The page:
MR MARIBANA: And at that stage when you heard the shot you couldn't even see the person who shot him, is that correct?

MR BRITZ: Yes, that's correct.

MR MARIBANA: And you were just told or heard that he was shot by Colonel de Kock afterwards, is that correct?

MR BRITZ: Yes, that is correct.

MR MARIBANA: Thank you, Mr Chair, I've got not further questions.

NO FURTHER QUESTIONS BY MR MARIBANA

CROSS-EXAMINATION BY MS PATEL: Thank you, Honourable Chairperson, Ramula Patel.

Mr Britz, after you received Mr Mabotha at the side of the road, you say at some stage he was handcuffed as a precautionary measure and then you further state you went directly through to Penge Mine from that point.

MR BRITZ: That is correct, that is as far as I can recall.

MS PATEL: Okay, now Mr Flores was in the vehicle with you at the time, not so?

MR BRITZ: That's correct.

MS PATEL: He states on page 196 of the record, of the bundle, Honourable Chairperson, that after Mr Mabotha was collected that;

"... we then drove around for an hour."

MR BRITZ: No, Chairperson, I don't agree with that.

MS PATEL: Okay. He also states at some stage that van Niekerk whilst, who sat in the back with the ANC member, grabbed him and pushed him down.

"I was sitting in front, jumped over to help and then handcuffed the member."

What was the purpose in pushing him down?

MR BRITZ: I don't know, Chairperson, I didn't see it, I was busy driving.

MS PATEL: You were driving so you didn't know what was going on?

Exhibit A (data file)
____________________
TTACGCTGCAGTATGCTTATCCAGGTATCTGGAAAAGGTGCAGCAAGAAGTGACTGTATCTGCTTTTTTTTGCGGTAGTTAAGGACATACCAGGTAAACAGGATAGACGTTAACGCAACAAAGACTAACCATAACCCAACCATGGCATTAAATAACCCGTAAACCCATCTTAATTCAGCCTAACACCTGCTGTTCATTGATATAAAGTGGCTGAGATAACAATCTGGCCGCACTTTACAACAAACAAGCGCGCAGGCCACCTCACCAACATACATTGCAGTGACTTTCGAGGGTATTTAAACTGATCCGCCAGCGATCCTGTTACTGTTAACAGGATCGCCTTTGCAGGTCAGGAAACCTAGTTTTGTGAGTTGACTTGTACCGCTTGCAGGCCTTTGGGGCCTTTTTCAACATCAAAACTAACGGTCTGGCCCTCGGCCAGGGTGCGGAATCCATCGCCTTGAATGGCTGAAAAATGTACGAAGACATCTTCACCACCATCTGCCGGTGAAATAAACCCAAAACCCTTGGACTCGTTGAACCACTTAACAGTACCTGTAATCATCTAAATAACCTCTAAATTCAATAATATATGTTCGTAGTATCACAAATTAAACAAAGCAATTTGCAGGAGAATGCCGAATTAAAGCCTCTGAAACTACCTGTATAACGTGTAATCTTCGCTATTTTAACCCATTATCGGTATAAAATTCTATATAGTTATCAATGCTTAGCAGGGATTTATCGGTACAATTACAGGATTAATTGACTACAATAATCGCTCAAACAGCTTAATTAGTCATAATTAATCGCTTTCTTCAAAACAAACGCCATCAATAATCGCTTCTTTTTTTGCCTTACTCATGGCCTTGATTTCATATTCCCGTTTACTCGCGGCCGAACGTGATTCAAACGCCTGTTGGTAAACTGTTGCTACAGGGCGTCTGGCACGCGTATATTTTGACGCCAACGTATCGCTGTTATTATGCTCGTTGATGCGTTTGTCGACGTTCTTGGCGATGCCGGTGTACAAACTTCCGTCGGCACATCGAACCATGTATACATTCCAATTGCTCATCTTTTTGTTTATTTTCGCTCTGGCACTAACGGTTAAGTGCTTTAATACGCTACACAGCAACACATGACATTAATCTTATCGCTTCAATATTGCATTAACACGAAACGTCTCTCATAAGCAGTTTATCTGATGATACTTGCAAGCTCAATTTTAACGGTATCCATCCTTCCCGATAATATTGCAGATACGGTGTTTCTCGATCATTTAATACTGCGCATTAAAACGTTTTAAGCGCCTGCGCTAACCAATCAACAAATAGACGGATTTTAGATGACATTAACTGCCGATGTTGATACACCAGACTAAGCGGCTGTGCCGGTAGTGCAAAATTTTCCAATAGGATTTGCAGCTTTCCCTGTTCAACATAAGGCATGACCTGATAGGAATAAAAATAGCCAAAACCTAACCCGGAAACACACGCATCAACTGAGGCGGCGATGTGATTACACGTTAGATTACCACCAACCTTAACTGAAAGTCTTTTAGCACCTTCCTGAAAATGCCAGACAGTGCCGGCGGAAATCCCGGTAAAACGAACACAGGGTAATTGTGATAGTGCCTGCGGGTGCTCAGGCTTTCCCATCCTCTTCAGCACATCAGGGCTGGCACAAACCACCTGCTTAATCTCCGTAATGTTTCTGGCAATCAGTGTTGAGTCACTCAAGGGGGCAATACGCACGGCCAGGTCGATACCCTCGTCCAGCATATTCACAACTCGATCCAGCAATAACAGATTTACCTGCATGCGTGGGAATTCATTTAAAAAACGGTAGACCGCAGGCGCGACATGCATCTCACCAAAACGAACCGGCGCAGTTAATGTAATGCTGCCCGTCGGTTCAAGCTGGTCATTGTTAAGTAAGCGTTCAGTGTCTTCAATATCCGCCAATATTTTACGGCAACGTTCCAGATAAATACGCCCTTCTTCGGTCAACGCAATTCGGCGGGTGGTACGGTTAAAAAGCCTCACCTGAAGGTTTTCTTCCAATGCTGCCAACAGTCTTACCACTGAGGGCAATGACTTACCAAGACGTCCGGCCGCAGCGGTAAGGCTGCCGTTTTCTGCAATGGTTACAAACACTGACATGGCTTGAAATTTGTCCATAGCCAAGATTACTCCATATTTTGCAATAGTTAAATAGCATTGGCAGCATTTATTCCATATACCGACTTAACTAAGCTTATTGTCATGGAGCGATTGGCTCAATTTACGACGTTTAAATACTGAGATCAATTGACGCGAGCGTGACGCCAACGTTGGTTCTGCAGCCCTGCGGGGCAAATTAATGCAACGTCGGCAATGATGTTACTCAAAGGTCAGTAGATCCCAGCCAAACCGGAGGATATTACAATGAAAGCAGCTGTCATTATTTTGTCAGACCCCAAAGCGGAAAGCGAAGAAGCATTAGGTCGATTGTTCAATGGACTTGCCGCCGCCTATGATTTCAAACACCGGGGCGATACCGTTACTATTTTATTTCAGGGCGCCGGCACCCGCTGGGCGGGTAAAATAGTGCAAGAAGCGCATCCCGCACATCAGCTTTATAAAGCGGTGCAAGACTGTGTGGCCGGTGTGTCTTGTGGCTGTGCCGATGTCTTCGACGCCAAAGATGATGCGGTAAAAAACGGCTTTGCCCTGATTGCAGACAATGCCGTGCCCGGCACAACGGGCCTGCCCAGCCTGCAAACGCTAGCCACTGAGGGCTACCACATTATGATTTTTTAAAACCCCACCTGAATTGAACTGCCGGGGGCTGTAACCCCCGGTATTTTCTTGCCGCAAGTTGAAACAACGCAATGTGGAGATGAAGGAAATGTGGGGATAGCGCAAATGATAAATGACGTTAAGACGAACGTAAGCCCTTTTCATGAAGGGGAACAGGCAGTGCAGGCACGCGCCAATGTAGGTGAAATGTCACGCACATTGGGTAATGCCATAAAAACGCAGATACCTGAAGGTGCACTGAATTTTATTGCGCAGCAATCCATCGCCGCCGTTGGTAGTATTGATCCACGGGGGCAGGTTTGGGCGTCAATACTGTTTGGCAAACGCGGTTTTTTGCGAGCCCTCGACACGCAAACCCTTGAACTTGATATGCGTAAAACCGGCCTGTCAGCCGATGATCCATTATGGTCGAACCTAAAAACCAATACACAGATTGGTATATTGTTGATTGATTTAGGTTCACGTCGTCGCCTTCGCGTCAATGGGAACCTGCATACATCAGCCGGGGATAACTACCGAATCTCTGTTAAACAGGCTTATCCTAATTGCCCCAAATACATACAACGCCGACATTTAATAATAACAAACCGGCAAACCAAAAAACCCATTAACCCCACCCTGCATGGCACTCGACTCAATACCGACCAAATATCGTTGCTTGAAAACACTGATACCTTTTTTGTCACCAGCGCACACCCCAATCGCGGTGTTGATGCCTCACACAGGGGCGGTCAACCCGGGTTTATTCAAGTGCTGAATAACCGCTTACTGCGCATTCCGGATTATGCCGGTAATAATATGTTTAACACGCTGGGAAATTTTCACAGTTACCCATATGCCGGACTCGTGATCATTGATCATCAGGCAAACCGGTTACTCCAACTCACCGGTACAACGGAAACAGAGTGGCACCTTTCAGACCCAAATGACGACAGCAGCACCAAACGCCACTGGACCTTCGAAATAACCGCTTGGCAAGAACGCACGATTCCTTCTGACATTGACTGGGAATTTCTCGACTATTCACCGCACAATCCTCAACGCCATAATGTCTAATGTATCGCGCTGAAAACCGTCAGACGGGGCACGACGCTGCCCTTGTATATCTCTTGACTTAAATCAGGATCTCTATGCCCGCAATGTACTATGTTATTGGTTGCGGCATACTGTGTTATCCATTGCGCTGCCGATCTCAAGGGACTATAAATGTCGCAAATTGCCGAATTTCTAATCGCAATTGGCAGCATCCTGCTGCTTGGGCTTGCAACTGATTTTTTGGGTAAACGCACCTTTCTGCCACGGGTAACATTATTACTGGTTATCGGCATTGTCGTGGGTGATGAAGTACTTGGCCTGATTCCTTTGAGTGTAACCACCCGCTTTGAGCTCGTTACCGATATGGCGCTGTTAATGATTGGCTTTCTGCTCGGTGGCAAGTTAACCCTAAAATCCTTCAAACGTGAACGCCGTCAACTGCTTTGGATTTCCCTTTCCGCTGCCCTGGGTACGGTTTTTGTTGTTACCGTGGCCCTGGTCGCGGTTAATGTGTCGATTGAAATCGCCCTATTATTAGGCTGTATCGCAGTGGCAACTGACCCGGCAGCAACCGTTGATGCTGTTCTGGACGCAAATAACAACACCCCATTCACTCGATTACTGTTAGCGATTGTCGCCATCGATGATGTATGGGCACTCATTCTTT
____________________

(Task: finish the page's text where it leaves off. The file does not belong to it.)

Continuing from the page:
MR BRITZ: That's correct.

MS PATEL: Was there a commotion in the vehicle at the time that he was being handcuffed?

MR BRITZ: There would have been somewhat of an altercation I'm sure, but I'm not entirely certain of what happened.

MS PATEL: But you were in the vehicle, Sir.

MR BRITZ: That's correct, Chairperson. The vehicle also had a radio, so I cannot recall whether the radio was on at that point or whether there was silence in the vehicle. I was busy driving and it was also peak hour, it was just after 5 o'clock on the old Johannesburg/Vereeniging Road.

MS PATEL: Are you saying it was peak hour and that the road was busy?

MR BRITZ: That's correct, it was after 5 o'clock in the afternoon and if you were driving from Vereeniging to Johannesburg, the road would be busy.

MS PATEL: Was the road busy at that time, can you recollect?

MR BRITZ: I believe that it was busy. I cannot recall, but I believe that it was busy.

MS PATEL: So then the reason possibly could be for him being pushed down was that given that it was such a busy road you didn't want anyone else to see that you had him in the vehicle?

MR BRITZ: That is a possibility, but I must just mention that the vehicle that I was driving was Toyota Landcruiser station wagon with tinted windows, so it wasn't very easy to see in from the outside.